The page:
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Can I delete all my iOS apps from my computer?
July 17, 2012 11:05 PM   Subscribe

Now I've signed up to iTunes Match, the only thing my iPhone and iPad sync with iTunes for is apps. Is there any point in me continuing to do this? Or can this be turned off and the apps deleted? What are the downsides if I do this?

It'd be good to get back the disk space if possible, but if I'm going to cause problems down the line I'll just leave it as it is.

(It'd also be good to stop the annoyance where I download an app on the device, decide it's crap and delete it, and it gets put back by iTunes on next sync. If turning off sync entirely is a bad idea, tips for managing it in a better way are also welcome.)
posted by Richard Holden to Computers & Internet (8 answers total) 3 users marked this as a favorite
 
There are a few reasons to continue syncing with your desktop:
1) Making your own free ringtones. I don't believe there is any way to load a (non-iTunes) ringtone onto the iPhone without iTunes.
2) Local, encrypted, backups. These will save your (mail, etc) passwords if you enable encryption
3) Some people might think that Apple will one-day disappear and you'll be left without your apps if you don't have them stored locally. While I am sure that Apple will one day go away, you probably won't care about your iDevices at that point because the machines have risen up to destroy us.
4) Some people are fearful that iCloud backups may be unreliable or that since you only get 5GB of free backup space you'll run out quickly. I have an iPhone (4S) and iPad (2) and have not used up the free version's space.
5) App management can be a bit easier through the virtual springboard in iTunes.


There are other reasons to stop syncing with your desktop:
1) No need to keep the apps around, these are fairly safe to redownload from Apple. You'll free up a bunch of space, as you mentioned.
2) iCloud backups. I've restored from one successfully, works great.
3) Changing settings in iTunes can be disasterous. For example, turning off app syncing while continuing to sync other data will probably just remove every downloaded app from your device.
4) You'll only run iTunes if you want to more carefully browse and purchase from the various apple stores. Or if you want to consume desktop consumable data.

That's all I can think of off the top of my head, I"m sure someone else can have a more detailed list but I stopped syncing with iTunes for the most part and am enjoying the benefits. You don't even have to tell iTunes you're not syncing, just stop syncing.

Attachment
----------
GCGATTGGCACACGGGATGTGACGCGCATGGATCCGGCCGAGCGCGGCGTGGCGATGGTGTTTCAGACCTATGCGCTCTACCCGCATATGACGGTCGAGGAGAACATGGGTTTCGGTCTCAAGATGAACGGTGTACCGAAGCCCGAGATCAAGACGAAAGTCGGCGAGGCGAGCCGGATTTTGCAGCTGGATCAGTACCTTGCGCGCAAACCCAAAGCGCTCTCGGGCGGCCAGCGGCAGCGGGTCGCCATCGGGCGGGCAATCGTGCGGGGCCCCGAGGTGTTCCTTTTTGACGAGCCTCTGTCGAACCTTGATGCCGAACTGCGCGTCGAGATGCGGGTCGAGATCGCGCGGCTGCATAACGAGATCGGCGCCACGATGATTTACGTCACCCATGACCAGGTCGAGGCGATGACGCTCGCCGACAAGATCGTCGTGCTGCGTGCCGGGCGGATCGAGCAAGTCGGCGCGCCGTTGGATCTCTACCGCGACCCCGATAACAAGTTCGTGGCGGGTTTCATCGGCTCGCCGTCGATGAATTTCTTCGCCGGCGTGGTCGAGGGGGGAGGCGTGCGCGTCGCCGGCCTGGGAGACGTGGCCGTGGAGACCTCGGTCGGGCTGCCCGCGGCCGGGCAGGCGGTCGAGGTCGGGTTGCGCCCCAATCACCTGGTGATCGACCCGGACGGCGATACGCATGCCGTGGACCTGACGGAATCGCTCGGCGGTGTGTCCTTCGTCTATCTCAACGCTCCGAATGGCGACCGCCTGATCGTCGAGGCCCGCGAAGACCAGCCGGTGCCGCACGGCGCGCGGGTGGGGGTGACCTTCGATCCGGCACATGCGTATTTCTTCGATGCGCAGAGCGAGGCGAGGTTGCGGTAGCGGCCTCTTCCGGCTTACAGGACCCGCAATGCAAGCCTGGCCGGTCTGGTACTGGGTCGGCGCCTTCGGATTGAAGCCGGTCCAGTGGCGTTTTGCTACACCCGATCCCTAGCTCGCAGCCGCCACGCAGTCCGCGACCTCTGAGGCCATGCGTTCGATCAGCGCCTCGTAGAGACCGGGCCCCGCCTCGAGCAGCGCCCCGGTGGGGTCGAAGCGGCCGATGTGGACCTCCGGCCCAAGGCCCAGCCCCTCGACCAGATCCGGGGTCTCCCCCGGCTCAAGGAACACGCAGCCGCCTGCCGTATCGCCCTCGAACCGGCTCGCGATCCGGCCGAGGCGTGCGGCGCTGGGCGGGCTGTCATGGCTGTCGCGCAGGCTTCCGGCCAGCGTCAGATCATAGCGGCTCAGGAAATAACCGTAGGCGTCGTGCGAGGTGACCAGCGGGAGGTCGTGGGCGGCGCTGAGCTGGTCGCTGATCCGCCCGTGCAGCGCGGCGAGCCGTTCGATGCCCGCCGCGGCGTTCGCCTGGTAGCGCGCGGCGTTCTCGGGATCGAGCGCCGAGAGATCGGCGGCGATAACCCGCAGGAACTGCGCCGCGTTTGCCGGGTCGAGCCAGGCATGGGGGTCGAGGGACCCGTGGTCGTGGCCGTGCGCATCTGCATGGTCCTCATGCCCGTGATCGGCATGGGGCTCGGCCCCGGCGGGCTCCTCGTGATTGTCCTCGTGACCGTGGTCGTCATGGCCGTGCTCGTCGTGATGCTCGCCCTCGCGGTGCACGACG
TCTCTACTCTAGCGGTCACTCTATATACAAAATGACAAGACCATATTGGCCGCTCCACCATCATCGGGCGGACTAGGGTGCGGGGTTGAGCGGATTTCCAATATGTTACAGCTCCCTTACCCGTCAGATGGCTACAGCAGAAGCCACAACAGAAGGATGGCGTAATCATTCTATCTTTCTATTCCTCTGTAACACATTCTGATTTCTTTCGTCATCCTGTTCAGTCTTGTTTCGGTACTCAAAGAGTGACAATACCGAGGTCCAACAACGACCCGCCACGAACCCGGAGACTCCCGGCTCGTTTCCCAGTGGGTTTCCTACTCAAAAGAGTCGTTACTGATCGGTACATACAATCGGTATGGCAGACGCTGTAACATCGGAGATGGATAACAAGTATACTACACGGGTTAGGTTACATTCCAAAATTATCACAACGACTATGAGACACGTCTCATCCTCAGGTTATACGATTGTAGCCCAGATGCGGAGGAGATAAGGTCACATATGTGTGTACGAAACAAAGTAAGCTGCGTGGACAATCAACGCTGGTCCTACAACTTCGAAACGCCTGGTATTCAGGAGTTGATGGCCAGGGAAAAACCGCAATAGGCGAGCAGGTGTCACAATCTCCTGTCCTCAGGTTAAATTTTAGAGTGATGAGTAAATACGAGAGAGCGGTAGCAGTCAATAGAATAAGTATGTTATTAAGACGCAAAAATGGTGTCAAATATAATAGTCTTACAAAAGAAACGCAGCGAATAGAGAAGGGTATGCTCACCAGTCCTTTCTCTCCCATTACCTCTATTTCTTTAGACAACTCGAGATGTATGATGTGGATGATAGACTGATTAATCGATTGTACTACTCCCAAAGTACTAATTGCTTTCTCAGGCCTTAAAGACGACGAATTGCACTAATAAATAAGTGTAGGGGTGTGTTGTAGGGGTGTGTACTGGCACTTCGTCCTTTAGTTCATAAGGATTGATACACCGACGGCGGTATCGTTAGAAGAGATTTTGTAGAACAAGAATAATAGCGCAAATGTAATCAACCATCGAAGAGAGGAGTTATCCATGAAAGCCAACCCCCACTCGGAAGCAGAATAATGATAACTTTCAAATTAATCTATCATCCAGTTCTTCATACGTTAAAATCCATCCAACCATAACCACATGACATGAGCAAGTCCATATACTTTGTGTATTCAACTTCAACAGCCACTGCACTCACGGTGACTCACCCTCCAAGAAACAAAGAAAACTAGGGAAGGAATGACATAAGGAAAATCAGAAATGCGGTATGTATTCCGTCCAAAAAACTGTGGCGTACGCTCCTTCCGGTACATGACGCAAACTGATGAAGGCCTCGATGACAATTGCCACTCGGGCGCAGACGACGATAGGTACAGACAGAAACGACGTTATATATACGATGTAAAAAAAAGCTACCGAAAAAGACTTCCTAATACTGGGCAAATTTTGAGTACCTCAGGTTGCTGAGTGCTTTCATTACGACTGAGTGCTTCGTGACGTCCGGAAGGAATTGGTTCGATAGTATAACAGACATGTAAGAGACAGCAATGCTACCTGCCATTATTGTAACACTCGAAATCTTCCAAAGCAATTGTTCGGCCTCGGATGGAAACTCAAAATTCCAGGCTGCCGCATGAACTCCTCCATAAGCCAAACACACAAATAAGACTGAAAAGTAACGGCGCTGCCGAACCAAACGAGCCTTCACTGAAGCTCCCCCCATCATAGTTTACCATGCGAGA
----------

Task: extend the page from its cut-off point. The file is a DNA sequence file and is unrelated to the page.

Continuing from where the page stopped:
posted by TimeDoctor at 1:41 AM on July 18, 2012 [1 favorite]


There's another good reason not to delete all your apps.

Sometimes an app gets pulled by Apple, or removed from the store by the developer (such as VLC). If you have deleted the file on your computer and you need that app back for some reason, then you're up a creek without a paddle.

Usually this won't be a problem because there'll be other ways of achieving what you want - but if that one app is the only way to do it, you're screwed.
posted by tonylord at 3:03 AM on July 18, 2012


Thanks for the replies so far. One specific question that's come to mind: if I delete all the apps and then need to restore a device from backup, what happens? Are they just downloaded from Apple again automatically? Apps aren't part of an iCloud backup, right?
posted by Richard Holden at 4:16 AM on July 18, 2012


(If the apps haven't been pulled, that is.)
posted by Richard Holden at 4:17 AM on July 18, 2012


Slightly obscure reason: if you want to use your own version of a matched song from another source than the iTunes Store. The only way to do it currently that I know of requires a computer running iTunes:

Turn off Match on the device.
Hook it up to a computer running iTunes.
Manually pull the tracks over.
Turn the device's instance of Match back on.

Not sure you'd ever have reason to do this though. I've only had to because of some defective files in the iTunes store (multiple tracks on two albums by David Devant and his Spirit Wife), the only ones I've ever encountered.
posted by Lentrohamsanin at 10:56 AM on July 18, 2012


Thanks for the replies so far. One specific question that's come to mind: if I delete all the apps and then need to restore a device from backup, what happens? Are they just downloaded from Apple again automatically? Apps aren't part of an iCloud backup, right?


When you restore from an iCloud backup it'll automatically download any apps that were installed to the device. They are part of the backup in that sense. You can also uninstall and reinstall apps from the App Store at any time.


This is an aside and related only to the fear-mongering around the GPL and the Apple App Store:
That VLC story is kind of bullshit. Just reading it you would get the impression that Apple harbors some in-built hatred of GPL.

There are many apps using GPL code in the App Store. I do not fully understand why VLC was removed, but there are definitely other apps available free-as-in-speech on the App Store where you can just go to github or sourceforge and download the source with the GPL license.

I could be totally wrong here and all those apps are under the threat of removal, but I have seen no evidence to that effect.
posted by TimeDoctor at 1:59 PM on July 18, 2012


Thanks all.
posted by Richard Holden at 1:17 AM on July 19, 2012


What is bullshit about the VLC story? I wasn't commenting on the substance, only that apps can and do get pulled. All the time. Sometimes by Apple and sometimes by the developers, for many reasons.
posted by tonylord at 3:36 AM on July 22, 2012


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